This blog posts is one of the several guest blog posts to MikeSel.info. Posted by one of my readers Thomas Hazlett, Thomas managed to stumble across a neat way to turn OS X’s terminal recursive zip function into an application, using nothing but the built in OS X Automator application.
The below example essentially allows you to drop a folder onto a pre-compiled automator application and get back it’s zipped output. With one major benefit, it skips the inclusion of all of the OS X indexing files (.DS_Store etc) normally included when you use the context menu to create your archive.
The below example was built for OS X Mountain Lion, but can easily be adjusted for OS X Lion and earlier installs..
To achieve this snazzy little tweak:
- In Automator select new application (Launch Finder > Applications > Automator)
- Add a Shell script to your newly created app
- Pass input as arguments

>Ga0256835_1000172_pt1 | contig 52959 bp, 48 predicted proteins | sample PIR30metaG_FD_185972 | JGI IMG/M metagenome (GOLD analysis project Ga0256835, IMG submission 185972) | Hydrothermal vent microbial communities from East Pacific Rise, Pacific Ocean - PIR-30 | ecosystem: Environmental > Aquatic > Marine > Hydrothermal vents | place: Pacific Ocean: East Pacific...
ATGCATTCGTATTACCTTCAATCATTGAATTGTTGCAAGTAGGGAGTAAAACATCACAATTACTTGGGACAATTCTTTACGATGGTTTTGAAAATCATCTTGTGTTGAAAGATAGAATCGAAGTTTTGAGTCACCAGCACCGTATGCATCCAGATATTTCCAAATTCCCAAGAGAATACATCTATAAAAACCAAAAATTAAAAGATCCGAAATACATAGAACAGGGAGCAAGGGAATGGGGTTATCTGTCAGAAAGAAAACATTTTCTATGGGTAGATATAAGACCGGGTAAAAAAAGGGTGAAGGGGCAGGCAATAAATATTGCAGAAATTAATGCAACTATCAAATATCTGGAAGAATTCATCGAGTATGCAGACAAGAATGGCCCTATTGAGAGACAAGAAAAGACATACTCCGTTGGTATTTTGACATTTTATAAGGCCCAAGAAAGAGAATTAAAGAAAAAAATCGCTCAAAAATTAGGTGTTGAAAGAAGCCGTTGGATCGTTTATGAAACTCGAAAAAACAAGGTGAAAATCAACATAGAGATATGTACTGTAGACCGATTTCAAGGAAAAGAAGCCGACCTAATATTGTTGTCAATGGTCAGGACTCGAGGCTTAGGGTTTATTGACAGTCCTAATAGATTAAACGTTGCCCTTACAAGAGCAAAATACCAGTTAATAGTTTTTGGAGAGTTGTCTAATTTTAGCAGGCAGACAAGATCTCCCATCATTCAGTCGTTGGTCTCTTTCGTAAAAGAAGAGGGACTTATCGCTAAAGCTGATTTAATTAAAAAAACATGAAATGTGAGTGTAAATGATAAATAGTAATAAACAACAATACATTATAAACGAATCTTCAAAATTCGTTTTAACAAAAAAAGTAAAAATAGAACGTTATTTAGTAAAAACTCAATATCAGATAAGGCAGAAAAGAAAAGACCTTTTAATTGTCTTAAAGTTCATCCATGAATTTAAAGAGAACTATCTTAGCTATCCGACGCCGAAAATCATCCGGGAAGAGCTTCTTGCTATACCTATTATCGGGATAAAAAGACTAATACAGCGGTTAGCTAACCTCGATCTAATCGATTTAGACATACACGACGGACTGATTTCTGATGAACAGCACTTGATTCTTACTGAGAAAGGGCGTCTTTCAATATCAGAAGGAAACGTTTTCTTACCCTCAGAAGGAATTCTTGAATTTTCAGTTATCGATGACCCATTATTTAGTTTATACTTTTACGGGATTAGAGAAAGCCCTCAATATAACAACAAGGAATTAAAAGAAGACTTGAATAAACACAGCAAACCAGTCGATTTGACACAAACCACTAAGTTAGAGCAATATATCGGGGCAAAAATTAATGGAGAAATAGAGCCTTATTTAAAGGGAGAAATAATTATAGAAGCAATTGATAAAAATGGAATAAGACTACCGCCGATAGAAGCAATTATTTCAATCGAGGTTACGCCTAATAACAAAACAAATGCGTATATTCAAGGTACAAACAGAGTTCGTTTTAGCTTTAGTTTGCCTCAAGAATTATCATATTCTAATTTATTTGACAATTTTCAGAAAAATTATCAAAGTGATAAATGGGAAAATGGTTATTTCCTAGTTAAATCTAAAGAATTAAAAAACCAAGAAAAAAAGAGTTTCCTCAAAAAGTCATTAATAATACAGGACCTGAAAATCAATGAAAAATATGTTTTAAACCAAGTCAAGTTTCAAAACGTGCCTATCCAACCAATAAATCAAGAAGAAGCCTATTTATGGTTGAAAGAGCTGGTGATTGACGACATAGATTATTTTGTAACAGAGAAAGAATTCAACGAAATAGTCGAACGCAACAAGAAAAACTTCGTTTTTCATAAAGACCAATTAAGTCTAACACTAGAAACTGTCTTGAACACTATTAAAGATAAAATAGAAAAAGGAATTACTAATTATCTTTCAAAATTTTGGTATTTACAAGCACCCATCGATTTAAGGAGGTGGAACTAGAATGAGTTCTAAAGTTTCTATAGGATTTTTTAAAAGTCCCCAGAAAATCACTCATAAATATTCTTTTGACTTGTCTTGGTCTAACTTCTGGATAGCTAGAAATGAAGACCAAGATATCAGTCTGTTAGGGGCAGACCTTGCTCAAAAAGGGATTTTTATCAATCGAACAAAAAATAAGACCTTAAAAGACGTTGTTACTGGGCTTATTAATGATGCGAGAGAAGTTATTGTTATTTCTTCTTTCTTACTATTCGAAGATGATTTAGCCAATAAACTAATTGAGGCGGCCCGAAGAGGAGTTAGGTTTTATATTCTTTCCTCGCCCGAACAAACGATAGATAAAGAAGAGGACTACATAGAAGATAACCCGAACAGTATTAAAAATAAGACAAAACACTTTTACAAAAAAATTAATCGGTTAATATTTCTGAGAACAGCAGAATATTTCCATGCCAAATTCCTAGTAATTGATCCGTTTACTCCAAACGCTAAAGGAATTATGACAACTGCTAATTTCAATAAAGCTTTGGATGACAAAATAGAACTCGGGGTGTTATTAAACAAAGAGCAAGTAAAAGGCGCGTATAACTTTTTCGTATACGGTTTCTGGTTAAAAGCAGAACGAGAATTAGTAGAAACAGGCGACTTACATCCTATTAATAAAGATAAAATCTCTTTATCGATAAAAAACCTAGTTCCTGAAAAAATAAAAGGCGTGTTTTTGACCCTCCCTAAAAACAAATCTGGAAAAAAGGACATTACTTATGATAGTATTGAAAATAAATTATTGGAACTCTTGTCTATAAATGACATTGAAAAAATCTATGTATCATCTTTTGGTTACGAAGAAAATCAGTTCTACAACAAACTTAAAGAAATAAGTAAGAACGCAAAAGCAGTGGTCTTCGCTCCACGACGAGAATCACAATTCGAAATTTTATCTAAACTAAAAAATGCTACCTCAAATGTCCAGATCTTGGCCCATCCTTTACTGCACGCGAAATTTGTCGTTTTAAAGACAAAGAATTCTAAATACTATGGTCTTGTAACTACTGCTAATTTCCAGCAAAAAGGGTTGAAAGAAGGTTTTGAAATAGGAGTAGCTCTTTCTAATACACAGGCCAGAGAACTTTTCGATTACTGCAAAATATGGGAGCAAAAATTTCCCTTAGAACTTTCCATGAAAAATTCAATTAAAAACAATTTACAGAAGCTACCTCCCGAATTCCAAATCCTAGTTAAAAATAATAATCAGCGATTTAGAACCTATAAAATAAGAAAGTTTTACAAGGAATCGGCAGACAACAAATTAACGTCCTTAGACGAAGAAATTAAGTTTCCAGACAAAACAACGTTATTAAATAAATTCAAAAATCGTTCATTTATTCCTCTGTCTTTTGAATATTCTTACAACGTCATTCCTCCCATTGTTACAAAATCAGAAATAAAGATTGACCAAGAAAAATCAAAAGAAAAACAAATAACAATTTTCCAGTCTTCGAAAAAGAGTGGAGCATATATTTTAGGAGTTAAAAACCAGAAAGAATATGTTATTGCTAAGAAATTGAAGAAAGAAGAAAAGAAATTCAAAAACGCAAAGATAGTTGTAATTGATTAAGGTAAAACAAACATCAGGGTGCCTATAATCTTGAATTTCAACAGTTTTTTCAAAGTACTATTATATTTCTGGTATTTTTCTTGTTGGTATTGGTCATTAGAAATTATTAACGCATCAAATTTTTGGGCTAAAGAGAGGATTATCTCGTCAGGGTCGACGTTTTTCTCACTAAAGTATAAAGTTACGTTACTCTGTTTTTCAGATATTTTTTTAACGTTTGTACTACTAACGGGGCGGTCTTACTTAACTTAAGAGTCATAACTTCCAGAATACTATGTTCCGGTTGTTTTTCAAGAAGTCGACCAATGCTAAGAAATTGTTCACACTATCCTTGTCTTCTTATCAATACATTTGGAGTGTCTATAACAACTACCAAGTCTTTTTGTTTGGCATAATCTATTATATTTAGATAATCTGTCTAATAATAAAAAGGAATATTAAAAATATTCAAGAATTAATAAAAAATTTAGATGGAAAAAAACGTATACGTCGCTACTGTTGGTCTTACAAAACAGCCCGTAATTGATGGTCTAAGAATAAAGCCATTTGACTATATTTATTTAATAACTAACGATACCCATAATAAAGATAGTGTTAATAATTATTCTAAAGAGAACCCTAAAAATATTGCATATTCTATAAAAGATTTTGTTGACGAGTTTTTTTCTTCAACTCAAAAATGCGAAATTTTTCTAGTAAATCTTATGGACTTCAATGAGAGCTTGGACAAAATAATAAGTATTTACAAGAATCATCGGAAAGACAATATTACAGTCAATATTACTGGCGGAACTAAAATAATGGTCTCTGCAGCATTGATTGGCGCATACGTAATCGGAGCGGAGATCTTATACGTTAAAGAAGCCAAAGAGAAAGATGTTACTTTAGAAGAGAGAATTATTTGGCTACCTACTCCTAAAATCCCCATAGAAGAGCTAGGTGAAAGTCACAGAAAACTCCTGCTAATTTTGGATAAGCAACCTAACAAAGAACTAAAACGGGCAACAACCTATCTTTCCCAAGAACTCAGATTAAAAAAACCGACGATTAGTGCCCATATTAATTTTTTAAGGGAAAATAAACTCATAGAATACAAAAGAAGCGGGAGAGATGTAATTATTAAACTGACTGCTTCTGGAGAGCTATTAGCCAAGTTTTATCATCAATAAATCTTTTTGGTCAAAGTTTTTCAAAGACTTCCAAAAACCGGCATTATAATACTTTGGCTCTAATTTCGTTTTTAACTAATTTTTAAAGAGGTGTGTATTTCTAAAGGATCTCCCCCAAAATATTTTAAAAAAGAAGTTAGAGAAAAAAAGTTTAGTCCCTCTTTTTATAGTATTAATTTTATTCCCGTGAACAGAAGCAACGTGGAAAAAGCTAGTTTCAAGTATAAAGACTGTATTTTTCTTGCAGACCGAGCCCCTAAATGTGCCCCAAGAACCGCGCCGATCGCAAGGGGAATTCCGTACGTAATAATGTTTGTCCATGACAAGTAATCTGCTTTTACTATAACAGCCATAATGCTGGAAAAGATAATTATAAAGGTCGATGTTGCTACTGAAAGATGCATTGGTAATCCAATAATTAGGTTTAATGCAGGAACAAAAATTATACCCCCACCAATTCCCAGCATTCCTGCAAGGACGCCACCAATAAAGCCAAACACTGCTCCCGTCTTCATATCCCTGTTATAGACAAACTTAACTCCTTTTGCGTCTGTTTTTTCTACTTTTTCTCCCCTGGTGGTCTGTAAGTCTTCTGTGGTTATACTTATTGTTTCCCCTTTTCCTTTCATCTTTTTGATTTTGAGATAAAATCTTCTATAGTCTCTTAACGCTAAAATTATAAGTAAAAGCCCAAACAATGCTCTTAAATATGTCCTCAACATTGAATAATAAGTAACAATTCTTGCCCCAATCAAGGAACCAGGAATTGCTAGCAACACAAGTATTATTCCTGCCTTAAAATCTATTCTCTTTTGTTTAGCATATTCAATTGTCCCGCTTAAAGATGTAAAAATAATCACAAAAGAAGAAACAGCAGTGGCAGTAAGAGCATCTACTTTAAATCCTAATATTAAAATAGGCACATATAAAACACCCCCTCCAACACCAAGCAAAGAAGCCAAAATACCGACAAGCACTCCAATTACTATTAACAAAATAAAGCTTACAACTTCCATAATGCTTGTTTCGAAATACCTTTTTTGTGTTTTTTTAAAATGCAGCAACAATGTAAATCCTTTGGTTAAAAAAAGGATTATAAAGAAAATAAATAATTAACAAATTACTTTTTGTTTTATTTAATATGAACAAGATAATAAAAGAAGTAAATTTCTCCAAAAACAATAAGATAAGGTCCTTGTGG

- Now in the area provided input the following bash script:
zip -r "$filename".zip "$filename" -x */.*
Essentially, input file/folder including path is $1. Some simple string operations to extract necessary data. Quotes are required to allow for spaces in the pathname.
zip -r (recursive) OUTPUT INPUT -x (exclude) [ I have chosen to exclude all . (dot) files but this could be changed to a list of specific files, i.e. for ds_store files, replace */.* with */.DS_Store ]
Now – to make the icon slightly less dull, all you need to do is load an image into your clipboard by using cmd and C, and then using Cmd and I to display the applications attributes, then using Cmd and V to set the icon from your clipboard image.
Thomas Hazlett is from and still lives in Belfast, N. Ireland. He is currently studying with the Open University towards his BSc in Computing and IT however has decided to take a year out to work on his own projects; start a blog; and spend more time doing home renovations. You can find more about him at www.hazlett.info